The Second and Third Divisions had been here two or three days, lying low and wondering how to get past Cerro Gordo. When the Third had joined the Second, General Twiggs had decided to storm Cerro Gordo, anyhow, and had given instructions to General Pillow. He was a fighting man, this feral Twiggs. But General Patterson had heard and had galloped forward from his bed to take command and veto the orders. Being a major-general, he out-ranked Old Davy, who was only a brigadier. The men had been rather glum at the idea of storming Cerro Gordo from the road—that looked like a sure-death job; and when they learned that nothing would be done until General Scott came in, they felt mightily relieved.

General Scott had arrived on the fourteenth. He immediately sent Captain Lee of the engineers out to examine the country. Captain Lee reported that by following a deep brushy ravine around to the northwest, if the guns and men could be got through then Cerro Gordo might be flanked and attacked from the rear. Santa Anna faced the road, of course, thinking that the principal attack would be made from that. The Americans were not goats or rabbits; they would have to march by the road. And Cerro Gordo and the other batteries (quite a number) cones manded all the zigzags and switchbacks by entrenchments and breastworks two miles in length. His artillery and his muskets, manned by twelve or thirteen thousand soldiers, would simply pulverize that road.

It had looked like a problem to General Twiggs and Generals Pillow and Patterson; but Captain Lee seemed to have solved the problem. General Scott approved the plan. Pioneers were dispatched at once to open a trail around to the north that cannon might be hauled; the Second Division had marched this morning, to take position and seize, as was said, a hill that the Mexicans had neglected to fortify.

The day, April 17, was a fine one, with just a little sea breeze wafting in from the gulf and Vera Cruz, fifty miles east. The stars and stripes fluttered over the camps of the First and Third Divisions; but the Second Division apparently did not intend to come back. Upon the mountain crests three and four miles west the Mexican flags fluttered. All was quiet there. General Santa Anna seemed to have no suspicion that anything especial was happening. He waited for the Americans to advance. General Scott knew exactly what was happening and what was going to happen. He issued his orders for battle.

First they were given to the division commanders. The division adjutants furnished copies of them to the brigade commanders; the brigade adjutants transmitted them to the regimental commanders; and soon the company officers who were keen knew them also.

"Now we gwine to see what kind ob strateegis' Gin'ral Scott am," Pompey pronounced. For Lieutenant Grant had made a copy of the orders where posted, and he and Lieutenant Smith discussed them.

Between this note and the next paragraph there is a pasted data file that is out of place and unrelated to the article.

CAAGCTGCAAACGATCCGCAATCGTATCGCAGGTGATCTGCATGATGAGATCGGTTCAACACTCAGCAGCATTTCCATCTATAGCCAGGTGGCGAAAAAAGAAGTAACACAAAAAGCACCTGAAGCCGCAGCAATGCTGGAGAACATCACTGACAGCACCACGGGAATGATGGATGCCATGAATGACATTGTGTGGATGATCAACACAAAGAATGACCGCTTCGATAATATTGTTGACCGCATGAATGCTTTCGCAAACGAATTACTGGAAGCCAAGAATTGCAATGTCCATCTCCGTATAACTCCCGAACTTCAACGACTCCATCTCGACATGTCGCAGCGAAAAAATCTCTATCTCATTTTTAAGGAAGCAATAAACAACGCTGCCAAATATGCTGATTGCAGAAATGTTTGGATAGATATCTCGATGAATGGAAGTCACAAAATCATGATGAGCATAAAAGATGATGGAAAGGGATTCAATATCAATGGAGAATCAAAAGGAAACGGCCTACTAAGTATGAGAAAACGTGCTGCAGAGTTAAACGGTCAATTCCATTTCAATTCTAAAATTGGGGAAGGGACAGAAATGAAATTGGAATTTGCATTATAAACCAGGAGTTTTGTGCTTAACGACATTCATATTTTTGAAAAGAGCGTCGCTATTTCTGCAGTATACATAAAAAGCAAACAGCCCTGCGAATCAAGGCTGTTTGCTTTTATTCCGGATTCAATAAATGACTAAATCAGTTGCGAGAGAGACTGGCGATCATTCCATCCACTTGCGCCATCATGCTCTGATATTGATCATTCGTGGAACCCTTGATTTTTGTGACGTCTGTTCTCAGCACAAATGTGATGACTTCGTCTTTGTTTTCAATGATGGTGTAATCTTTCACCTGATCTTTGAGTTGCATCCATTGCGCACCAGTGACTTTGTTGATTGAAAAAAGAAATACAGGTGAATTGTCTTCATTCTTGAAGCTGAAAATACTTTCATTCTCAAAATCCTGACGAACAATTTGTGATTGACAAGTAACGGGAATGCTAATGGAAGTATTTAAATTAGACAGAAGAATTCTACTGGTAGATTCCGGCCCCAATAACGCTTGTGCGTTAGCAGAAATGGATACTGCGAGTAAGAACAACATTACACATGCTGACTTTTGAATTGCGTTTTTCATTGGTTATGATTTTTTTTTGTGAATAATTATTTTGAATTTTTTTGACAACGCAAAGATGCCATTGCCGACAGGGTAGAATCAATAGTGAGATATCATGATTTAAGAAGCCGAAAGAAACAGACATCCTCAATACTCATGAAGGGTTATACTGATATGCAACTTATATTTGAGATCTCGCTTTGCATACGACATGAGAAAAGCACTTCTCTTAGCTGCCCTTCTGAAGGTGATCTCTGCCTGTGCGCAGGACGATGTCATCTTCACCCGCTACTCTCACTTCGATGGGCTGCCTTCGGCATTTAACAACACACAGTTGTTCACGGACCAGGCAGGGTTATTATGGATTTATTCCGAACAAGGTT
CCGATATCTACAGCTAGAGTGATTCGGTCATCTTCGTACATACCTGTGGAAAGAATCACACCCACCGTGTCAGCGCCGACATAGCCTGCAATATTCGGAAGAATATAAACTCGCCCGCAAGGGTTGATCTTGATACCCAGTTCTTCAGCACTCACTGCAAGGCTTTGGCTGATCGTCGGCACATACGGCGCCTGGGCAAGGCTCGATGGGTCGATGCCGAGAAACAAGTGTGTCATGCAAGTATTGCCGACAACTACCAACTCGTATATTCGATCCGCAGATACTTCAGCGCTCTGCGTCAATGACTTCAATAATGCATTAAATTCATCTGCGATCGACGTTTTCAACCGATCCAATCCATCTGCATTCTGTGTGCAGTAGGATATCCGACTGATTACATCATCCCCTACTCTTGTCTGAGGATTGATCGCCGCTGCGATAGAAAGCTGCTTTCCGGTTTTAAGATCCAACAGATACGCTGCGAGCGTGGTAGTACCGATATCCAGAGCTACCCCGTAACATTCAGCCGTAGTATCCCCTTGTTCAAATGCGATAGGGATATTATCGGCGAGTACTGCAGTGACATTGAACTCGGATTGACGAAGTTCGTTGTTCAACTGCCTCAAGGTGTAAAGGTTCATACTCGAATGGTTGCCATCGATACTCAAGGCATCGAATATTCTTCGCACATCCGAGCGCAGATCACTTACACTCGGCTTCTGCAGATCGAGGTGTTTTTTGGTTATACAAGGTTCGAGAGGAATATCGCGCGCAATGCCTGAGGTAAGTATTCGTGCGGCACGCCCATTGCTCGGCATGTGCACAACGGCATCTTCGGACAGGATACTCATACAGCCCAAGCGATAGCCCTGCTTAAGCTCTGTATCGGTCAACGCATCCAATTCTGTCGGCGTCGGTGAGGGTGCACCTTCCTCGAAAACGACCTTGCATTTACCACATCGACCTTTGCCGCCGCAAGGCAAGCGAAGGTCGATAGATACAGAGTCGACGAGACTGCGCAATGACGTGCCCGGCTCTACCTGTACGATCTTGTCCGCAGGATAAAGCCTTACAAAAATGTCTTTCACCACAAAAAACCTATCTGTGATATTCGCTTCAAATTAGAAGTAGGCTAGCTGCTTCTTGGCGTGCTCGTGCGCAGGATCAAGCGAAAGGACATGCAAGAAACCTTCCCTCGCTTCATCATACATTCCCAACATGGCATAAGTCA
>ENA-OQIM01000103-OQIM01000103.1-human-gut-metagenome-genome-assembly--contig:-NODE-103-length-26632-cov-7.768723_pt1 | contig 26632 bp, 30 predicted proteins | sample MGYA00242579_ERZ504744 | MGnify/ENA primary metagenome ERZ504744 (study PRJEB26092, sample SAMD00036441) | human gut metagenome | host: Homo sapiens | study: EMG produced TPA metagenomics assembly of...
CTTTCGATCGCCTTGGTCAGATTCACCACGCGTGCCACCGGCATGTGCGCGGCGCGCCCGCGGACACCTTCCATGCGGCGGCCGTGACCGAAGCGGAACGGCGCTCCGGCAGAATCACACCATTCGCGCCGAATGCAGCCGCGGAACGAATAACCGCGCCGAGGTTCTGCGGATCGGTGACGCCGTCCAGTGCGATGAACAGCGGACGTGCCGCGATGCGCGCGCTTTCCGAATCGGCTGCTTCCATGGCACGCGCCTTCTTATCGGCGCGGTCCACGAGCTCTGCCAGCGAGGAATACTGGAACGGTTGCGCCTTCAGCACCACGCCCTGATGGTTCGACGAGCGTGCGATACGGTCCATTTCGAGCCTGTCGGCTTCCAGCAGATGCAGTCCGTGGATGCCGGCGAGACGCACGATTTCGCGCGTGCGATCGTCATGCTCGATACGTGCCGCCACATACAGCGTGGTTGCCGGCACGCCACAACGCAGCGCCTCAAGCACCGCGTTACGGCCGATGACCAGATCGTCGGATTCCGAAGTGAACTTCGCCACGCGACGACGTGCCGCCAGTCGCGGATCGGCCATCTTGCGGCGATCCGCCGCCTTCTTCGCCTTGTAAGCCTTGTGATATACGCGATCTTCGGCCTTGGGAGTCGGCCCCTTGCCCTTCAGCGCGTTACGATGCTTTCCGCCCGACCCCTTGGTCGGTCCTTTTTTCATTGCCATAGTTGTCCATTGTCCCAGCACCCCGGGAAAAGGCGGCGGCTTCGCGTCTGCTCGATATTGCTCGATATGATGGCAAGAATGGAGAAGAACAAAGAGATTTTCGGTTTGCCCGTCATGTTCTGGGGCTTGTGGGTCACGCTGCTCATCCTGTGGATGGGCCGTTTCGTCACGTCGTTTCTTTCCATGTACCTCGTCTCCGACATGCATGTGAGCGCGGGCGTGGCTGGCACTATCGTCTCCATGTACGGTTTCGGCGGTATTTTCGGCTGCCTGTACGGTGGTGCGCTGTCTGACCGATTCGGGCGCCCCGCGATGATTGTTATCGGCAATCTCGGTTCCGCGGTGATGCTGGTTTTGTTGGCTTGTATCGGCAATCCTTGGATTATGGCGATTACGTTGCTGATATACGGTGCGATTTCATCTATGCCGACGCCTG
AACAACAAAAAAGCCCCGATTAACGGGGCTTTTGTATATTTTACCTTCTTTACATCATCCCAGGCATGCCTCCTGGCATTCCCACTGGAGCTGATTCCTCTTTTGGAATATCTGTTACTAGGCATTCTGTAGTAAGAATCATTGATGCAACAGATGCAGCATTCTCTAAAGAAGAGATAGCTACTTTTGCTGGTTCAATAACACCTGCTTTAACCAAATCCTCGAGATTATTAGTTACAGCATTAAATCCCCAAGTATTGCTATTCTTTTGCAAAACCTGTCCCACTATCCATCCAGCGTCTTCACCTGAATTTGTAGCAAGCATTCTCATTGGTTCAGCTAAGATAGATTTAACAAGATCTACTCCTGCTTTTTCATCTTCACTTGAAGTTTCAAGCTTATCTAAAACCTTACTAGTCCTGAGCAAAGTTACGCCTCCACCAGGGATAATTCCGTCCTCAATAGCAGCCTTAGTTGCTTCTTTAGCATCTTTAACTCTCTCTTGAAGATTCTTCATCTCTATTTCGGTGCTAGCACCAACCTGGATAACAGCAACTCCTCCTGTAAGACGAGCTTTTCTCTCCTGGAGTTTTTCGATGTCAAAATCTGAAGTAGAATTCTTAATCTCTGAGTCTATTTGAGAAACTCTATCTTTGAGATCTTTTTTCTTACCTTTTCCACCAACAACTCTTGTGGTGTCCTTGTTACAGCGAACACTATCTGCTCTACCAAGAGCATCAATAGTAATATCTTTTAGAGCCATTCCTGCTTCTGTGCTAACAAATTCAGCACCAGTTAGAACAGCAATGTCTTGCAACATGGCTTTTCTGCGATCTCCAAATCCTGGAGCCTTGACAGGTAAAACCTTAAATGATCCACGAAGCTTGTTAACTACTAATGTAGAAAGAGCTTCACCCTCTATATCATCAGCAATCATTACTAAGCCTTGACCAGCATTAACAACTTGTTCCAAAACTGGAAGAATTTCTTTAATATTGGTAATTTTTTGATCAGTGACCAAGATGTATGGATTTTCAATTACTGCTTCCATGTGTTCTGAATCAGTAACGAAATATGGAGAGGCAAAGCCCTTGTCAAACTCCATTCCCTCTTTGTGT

"The enemy's whole line of entrenchments and batteries will be attacked in front, and at the same time turned, early in the day to-morrow—probably before ten o'clock A. M.," said the first paragraph of these General Orders No. III.

"Hi golly!" Pompey chuckled. "We gwine to slam him in the face an' in the back, same time. Dat's proper."

"The Second Division of Regulars is already advanced within easy turning distance toward the enemy's left. That division has instructions to move forward before daylight to-morrow, and take up position across the National Road in the enemy's rear, so as to cut off a retreat toward Jalapa."

"We got dose Mexicans retreatin' already," chuckled Pompey, while Jerry listened with all his ears.

The Second Division was to be reinforced by General Shields' brigade of Volunteers.

"The First Division of Regulars will follow the movement against the enemy's left at sunrise to-morrow morning."

"Hi! Dat's us," Pompey announced. "We gwine to be dar fo' the leavin's."

General Pillow's brigade of Volunteers was to attack from the front, or the river side, as soon as he heard the sounds of battle in the north.

"The enemy's batteries being carried or abandoned, all our divisions and corps will pursue with vigor. The pursuit may be continued many miles, until stopped by darkness or fortified positions, toward Jalapa. Consequently, the body of the army will not return to this encampment, but be followed to-morrow afternoon or early the next morning, by the baggage trains of the several corps."

General Scott therefore was confident. He had no notion of being beaten; he made no mention of what to do in case that his troops were driven back. All his order read: "Go ahead."

"Twiggs has the honors this time," Lieutenant Smith remarked. "Why, that old fire-eater will capture the whole bag before the rest of us ever catch up with him!"